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Some Bluebeam Revit Food for Thought

Using Calculated Formulas in Tags

Tagging elements in Bluebeam Revit is an invaluable way to enhance your documentation. One feature that is not so well known is that you can create your own calculations inside a Tag. So rather than just displaying the raw parameters of an object, you can get the Tag to do a bit of the heavy lifting.

In this example I will use a Tag that shows us the approximate cost of a Wall. To achieve this, we’ll assume that we have a square metre rate and put that into the Cost parameter (a Type Parameter that is built into all Walls) and multiply this by the Area parameter (an Instance Parameter that is built into all Walls).

Cost is a Type Parameter so we create 2 Walls of different Types and then go into their Type Properties and we’ll enter an arbitrary value for that $ per square metre rate.

Since Area is a parameter that is automatically created by Bluebeam Revit when we make or adjust a Wall’s dimensions then we won’t need to do anything for that part of the process.

Now that we’ve done that, we can create a Tag with a calculated value in it to display the total cost of the Walls in our Project.

Go to File > New Family  – now navigate to the Annotations Folder. Note that Revit doesn’t have a complete range of Tag templates so we have to pick a Generic Tag and then tell Revit what Category of objects we want this Tag to apply to. Pick the Template:

First thing we do is to change the category to Wall Tags by clicking on the Family Category and Parameters Icon (above the Family Types Icon):

Now that we’ve done this, we will have access to the parameters of Walls.

If this is the first time you’ve made a Tag then read the red text but always delete the Red Text unless you like random bits of text appearing in your Viewports (I’m guessing not)!

Now go to the Create Tab > Label – and click on a point just above the intersection of the green dashed lines in the viewport. A Label is a special piece of Text that grabs information from an object in the Project and displays it. You find Labels in Titleblock Families as well where for example they show information about the Project.

Now that you’ve clicked on a point on the Viewport, the Edit Label dialogue pops up . This shows a list of all the available Parameters for the particular Category of Tag we have selected.

Note that we can also add custom Parameters to the list on the left hand side by using a Shared Parameter File (not part of this exercise).

Click on the little formula button:

Now type in a name for the Calculated Value. Pick Currency in this case. While you are there, have a look at the different disciplines and check out the range of Parameters that are available inside Bluebeam Revit (it’s quite a list!).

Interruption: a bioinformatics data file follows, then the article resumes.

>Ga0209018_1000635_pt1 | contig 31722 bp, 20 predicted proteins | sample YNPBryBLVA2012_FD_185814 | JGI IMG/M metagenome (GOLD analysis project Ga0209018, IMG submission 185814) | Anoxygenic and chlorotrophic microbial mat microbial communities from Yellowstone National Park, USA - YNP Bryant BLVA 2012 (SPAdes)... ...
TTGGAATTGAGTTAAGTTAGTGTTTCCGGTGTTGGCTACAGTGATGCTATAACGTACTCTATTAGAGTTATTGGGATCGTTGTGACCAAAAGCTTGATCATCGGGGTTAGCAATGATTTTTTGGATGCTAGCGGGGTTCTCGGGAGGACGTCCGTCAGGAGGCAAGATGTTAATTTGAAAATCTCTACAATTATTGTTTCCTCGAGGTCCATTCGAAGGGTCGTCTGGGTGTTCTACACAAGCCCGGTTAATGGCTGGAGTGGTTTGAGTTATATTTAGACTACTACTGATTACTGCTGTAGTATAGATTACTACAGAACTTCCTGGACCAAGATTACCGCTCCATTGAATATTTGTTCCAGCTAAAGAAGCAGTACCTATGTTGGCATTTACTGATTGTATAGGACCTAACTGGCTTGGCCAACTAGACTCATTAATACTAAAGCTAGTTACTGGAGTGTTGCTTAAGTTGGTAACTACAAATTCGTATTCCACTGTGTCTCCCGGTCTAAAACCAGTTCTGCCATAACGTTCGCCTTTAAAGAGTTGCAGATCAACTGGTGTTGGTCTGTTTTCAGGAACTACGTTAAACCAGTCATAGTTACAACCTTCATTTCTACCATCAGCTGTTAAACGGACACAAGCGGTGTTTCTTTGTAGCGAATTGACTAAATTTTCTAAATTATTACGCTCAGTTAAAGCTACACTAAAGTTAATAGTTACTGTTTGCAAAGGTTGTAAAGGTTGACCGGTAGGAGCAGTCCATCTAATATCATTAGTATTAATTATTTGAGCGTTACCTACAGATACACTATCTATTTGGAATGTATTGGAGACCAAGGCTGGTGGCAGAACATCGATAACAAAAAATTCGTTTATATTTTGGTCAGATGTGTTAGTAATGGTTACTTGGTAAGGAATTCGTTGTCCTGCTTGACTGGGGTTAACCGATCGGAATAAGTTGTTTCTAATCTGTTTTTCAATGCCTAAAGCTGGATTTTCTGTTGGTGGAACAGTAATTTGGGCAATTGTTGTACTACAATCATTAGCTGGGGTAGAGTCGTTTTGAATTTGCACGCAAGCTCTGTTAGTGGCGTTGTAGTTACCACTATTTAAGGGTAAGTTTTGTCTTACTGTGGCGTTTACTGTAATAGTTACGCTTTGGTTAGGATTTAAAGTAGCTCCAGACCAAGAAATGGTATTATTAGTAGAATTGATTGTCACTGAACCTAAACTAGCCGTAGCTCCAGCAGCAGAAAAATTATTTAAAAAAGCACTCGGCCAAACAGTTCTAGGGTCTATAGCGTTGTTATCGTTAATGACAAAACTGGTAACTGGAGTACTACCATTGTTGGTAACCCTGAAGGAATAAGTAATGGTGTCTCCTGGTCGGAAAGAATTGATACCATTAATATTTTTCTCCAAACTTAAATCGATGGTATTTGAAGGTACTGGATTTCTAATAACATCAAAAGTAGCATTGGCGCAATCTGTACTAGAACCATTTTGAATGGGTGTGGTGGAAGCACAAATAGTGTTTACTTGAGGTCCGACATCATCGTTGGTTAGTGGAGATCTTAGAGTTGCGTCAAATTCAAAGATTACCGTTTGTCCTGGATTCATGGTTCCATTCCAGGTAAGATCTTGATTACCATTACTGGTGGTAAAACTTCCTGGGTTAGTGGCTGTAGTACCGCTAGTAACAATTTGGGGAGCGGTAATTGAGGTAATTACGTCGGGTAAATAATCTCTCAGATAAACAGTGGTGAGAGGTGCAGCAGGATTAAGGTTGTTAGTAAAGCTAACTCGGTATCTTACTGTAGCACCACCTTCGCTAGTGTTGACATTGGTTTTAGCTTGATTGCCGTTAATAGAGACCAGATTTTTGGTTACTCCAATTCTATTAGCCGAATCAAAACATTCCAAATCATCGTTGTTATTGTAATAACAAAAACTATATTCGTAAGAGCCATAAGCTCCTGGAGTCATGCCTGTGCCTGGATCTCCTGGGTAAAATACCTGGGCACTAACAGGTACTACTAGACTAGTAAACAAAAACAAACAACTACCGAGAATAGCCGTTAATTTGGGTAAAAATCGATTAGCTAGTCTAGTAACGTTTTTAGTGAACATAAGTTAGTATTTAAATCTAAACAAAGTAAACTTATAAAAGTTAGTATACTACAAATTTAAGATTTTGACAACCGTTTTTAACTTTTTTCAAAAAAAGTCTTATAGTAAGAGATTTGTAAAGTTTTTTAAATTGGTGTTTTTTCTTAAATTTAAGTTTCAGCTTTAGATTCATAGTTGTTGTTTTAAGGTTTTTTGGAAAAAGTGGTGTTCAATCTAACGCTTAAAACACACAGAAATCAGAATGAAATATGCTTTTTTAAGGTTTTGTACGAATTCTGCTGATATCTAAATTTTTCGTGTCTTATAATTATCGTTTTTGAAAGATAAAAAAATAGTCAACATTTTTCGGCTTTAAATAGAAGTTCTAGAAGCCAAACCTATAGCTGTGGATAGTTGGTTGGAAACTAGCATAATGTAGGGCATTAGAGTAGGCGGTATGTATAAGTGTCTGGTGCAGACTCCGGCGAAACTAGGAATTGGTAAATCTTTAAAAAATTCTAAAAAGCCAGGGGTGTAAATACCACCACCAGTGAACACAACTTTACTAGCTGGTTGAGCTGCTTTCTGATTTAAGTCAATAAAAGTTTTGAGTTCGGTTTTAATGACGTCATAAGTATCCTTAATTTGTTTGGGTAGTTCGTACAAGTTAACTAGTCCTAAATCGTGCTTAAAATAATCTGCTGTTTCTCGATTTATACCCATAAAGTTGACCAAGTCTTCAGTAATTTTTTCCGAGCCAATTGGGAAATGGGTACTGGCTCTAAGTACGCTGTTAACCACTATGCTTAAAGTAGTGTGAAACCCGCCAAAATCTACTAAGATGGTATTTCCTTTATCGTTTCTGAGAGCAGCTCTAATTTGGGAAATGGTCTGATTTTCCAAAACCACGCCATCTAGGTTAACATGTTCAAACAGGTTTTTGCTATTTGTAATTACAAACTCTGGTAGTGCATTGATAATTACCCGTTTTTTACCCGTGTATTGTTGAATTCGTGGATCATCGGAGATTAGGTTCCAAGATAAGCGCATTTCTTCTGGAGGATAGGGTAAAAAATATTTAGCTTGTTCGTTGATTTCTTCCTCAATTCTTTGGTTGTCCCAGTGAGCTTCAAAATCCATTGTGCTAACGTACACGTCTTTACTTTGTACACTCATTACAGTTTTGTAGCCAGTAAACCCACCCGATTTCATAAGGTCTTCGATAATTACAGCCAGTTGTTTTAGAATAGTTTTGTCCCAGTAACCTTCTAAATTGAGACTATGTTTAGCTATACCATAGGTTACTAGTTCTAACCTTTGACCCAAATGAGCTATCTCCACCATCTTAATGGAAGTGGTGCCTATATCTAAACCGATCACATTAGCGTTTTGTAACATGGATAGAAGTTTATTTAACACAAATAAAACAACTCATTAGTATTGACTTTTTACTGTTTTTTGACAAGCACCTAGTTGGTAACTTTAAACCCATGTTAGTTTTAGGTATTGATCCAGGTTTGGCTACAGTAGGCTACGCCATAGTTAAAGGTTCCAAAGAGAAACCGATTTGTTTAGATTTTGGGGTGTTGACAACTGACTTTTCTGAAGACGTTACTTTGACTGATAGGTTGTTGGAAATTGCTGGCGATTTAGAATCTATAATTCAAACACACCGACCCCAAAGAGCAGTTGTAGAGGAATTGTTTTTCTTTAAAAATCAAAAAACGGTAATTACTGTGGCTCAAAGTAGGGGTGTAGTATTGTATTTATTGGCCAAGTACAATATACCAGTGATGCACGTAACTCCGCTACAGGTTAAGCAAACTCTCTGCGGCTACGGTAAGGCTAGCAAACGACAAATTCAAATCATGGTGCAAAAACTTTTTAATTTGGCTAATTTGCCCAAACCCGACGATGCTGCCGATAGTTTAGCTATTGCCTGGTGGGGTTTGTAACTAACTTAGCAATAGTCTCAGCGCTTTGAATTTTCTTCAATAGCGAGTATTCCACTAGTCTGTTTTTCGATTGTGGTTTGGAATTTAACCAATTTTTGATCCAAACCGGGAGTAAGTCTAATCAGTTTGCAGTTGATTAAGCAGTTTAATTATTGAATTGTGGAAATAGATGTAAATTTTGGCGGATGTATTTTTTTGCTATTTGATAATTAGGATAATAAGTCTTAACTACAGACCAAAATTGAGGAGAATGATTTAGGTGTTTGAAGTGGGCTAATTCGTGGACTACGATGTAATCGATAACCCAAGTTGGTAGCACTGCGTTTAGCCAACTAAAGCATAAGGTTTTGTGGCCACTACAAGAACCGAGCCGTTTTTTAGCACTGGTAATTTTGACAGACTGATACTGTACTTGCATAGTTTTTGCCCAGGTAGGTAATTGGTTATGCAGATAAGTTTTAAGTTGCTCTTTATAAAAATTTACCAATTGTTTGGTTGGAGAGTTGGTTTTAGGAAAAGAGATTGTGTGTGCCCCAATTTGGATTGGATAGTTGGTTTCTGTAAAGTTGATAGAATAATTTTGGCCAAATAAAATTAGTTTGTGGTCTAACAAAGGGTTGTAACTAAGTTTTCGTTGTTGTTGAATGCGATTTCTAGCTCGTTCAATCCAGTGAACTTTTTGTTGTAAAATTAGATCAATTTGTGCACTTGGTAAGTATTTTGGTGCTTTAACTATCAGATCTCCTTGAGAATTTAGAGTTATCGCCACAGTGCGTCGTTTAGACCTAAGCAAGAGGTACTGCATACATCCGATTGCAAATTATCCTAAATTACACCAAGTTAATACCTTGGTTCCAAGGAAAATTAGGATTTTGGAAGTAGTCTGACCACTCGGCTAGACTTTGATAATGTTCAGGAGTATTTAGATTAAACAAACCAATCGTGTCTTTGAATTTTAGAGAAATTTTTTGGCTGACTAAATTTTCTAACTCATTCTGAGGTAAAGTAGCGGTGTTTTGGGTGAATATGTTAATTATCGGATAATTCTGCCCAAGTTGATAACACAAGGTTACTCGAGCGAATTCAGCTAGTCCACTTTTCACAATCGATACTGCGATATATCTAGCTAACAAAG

Now click on the little button with the 3 dots on it:

We will get a dialogue with all the Parameters that are in the list on the left hand side of the Edit Label dialogue (including any custom parameters that we might have loaded).

In the Fields Dialogue box that opens, click on Area. Now type “*” into the window (without the parentheses)

Now click on the little button again and pick Cost.

It will look like this:

At this point, you can try to click on the OK button. If you do you’ll get an error dialogue pop up with an obscure message. This is a “YOU SHALL NOT PASS” moment (straight out of Lord of the Rings). What’s going on here Revit? Well the short answer is that Revit can’t work out the correct units for the result of the equation (what units does $ multiplied by square metres have??).

The good news is it’s easy to resolve. We simply divide of the things by itself. So if we divide $1 by $1 for example. the result is 1 i.e. a value that has no units.

This is what we will type to get past Revit’s warning box –

Click OK and we can move on.

Whilst we’re at it, click on the little icon at the bottom of the Edit Label button that has a little hand with a Hash symbol on it (this gets the prize for the most obscure Icon in Revit). It allows us to manipulate the way that Revit shows the units in the Tag and override the default unit settings in the Project.

When we click on the Units button, we can now untick the button that says “Use project settings”, set rounding to “0 decimal places” (we don’t want to bother with pesky cents) and then make the Unit Symbol “$’.

Now adjust the width of the Label so that it doesn’t scrunch up in the viewport when we use it in the Project by grabbing the blue circles and dragging them outwards. Move the Label if you are not happy with where it is.

As a garnish, lets keep the Label selected and in the Properties window, click on the Edit Type button and then tick on the Show Border button. You can also adjust other properties of the Label as you would a Text Family.

Almost there! Now click on the Load into Project Icon and select the Project that you created before:

Since we are loading a Tag, Revit will make this the active tool so you can click on the example Walls to Tag them. You can of course use the Tag All or Tag by Category tool at any time.

And as we expect with Tags, if we resize the Wall in any way, the Tag updates to show the new cost.

One limitation with this approach is that there is no way to get this calculated Value to show up in your Schedules. Note that this can be acheived by using a similar process to make a Calculated Value inside the Schedule.

I think this might help speed up documentation in some circumstances where it is useful to show more than the simple parametric values of objects in our documents. Have fun!

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